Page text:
Navigant Research Blog

Waiting for the Methane Hydrates Boom

Dave Hurst — November 20, 2013

Even as the heralded natural gas energy revolution is still gearing up, the natural gas vehicle industry may be looking ahead to the next revolution.  While shale gas is having a significant impact on U.S. energy economics, some in the natural gas truck and bus industry are already eyeing the potential that methane hydrates could secure natural gas as the energy source for transportation in the 21st century.

During the research for my upcoming report, Natural Gas Trucks and Buses, methane hydrates came up twice in conversations, which made me curious as to how real this prospect is.  Methane hydrate (also known as methane calthrate) is methane trapped inside a water molecule, so that the molecule is flammable.  Estimates for the quantity of methane available in methane hydrates vary widely, from 100,000 trillion cubic feet (tcf) to 100 million tcf of methane.  Worldwide methane consumption was 113 tcf in 2010, according to the U.S. Energy Information Administration.  As my colleague Sam Jaffe wrote in a recent blog, though, the methane hydrates revolution is far from a certainty due to environmental and economic concerns, as well as a lack of mining infrastructure.

The Next Revolution?

The Canadians, rich in shale gas, ended their research into methane hydrates this year, which makes the Japanese the leader in R&D on mining technologies.  In March of this year, Japan produced 120,000 cubic meters of gas from methane hydrates in a 6-day offshore test.  On October 31, the Japanese officially requested that the U.S. collaborate on developing mining technologies, with a target of production beginning in 2018 or 2019.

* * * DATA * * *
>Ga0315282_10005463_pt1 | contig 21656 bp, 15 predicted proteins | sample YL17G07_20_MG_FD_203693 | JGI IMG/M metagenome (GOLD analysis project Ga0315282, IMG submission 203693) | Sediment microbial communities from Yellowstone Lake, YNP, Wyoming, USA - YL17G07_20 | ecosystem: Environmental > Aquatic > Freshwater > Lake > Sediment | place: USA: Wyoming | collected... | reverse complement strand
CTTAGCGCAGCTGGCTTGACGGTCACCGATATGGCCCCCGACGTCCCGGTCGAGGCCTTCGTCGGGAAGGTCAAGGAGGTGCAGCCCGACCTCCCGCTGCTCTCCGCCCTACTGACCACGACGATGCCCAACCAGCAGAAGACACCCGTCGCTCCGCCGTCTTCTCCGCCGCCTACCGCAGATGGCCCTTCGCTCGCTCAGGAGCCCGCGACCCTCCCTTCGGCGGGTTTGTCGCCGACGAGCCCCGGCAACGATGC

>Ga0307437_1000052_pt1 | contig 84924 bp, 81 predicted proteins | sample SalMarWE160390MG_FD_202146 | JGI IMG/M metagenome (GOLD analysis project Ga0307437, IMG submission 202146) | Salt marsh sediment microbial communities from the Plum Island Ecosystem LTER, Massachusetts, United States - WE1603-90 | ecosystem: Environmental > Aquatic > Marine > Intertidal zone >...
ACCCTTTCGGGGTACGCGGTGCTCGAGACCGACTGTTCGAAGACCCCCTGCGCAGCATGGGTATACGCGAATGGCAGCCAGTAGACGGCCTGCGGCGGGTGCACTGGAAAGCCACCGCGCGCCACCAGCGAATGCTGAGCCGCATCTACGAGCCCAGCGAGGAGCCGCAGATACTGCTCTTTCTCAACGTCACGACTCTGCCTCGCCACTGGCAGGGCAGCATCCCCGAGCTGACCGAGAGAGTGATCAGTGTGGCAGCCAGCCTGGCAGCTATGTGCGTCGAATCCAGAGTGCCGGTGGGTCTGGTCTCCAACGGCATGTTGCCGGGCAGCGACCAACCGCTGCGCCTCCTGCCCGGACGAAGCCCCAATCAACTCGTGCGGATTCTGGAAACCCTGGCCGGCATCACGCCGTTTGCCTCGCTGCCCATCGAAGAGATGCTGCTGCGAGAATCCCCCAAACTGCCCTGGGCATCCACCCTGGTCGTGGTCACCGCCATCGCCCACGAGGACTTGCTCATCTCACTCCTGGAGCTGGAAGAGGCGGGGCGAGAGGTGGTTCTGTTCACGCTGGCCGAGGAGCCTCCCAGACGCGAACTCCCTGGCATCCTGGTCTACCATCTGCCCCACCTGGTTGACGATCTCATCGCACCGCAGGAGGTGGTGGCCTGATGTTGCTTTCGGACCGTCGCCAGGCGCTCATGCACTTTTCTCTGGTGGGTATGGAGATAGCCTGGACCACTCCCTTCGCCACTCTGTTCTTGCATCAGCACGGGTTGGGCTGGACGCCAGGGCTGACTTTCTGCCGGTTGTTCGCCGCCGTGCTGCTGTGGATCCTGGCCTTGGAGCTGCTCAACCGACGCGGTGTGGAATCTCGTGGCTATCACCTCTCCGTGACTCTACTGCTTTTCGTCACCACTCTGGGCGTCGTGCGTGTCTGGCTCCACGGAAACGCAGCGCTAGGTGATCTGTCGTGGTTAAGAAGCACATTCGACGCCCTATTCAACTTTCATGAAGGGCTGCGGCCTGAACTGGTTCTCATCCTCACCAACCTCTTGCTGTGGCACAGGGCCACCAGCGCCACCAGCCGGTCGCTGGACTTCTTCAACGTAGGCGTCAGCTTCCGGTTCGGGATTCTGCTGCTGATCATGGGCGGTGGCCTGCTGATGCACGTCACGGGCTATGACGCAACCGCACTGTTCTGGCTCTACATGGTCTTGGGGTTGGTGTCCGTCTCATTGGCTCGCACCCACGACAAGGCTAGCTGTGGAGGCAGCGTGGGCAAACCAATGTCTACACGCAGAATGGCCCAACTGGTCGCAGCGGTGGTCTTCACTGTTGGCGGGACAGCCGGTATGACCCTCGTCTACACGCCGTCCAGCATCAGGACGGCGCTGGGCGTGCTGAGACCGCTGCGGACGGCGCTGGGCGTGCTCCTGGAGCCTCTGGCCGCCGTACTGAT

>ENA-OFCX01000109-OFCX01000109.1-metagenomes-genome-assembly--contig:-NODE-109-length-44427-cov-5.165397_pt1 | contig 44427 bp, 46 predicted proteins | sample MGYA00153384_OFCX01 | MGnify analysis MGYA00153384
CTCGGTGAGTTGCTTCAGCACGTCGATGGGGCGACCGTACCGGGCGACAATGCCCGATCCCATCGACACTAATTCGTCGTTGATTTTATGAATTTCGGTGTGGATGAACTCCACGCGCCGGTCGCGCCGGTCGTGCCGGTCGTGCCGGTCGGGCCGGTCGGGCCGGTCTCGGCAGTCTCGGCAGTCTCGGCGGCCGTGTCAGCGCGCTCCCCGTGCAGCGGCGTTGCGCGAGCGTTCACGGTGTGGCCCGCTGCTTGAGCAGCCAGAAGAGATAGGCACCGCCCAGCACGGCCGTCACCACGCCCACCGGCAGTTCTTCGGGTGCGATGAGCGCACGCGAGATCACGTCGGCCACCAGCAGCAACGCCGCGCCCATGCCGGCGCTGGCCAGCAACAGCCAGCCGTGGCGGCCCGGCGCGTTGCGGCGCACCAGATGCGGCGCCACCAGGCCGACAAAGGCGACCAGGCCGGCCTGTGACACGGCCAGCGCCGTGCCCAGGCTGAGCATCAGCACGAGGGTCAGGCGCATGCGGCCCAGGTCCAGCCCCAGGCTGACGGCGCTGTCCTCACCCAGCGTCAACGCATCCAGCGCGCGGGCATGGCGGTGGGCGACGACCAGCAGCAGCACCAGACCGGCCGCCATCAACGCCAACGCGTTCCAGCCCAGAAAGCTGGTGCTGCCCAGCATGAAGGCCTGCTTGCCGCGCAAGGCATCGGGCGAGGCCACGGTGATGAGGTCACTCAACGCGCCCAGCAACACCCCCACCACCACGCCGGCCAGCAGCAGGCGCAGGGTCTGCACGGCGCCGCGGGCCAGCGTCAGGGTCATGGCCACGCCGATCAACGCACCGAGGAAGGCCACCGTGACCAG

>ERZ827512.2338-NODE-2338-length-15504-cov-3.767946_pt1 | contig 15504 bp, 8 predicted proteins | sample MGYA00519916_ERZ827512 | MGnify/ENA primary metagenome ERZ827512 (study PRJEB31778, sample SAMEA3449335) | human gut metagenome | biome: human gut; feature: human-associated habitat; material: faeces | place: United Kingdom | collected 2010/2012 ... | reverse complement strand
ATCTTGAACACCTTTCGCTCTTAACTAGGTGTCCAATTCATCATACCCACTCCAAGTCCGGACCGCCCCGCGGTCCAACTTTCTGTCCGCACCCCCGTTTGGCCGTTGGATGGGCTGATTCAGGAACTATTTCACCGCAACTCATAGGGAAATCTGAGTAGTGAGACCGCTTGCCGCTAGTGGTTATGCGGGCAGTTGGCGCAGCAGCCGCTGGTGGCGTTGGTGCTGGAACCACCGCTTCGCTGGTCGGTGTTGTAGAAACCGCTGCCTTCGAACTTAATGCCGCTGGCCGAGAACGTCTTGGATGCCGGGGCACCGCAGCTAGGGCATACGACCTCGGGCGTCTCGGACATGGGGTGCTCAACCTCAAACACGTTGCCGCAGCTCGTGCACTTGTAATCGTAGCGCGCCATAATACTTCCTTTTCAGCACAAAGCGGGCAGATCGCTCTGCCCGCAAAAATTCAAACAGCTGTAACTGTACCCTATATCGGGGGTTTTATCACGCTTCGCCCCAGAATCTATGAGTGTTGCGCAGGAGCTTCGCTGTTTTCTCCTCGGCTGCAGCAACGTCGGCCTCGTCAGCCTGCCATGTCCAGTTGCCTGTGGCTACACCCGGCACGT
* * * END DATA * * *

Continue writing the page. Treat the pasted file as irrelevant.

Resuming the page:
In terms of politics and energy consumption, 2018 seems like a long way off.  But natural gas power plants can take up to 3 years from design, approval, and construction to operation, and most vehicle manufacturers are already planning or actively working on 2017 model year vehicles.  That’s why methane hydrates are coming up in conversations now.

What isn’t clear is whether the research into methane hydrates mining can get political support before the shale gas revolution has run its course or before biomethane and coal seam gas become economically competitive.  Clearly, in Canada, the answer is no.  Now that methane hydrates are known to exist and have been proven technically minable, countries with the means and needs for new energy sources (Japan, Germany, South Korea, and perhaps even China) are likely to push ahead to improve the economics of this potential new revolution.  If methane hydrates can be recovered in an environmentally sustainable and economically viable way, they are unlikely to remain underwater for long.

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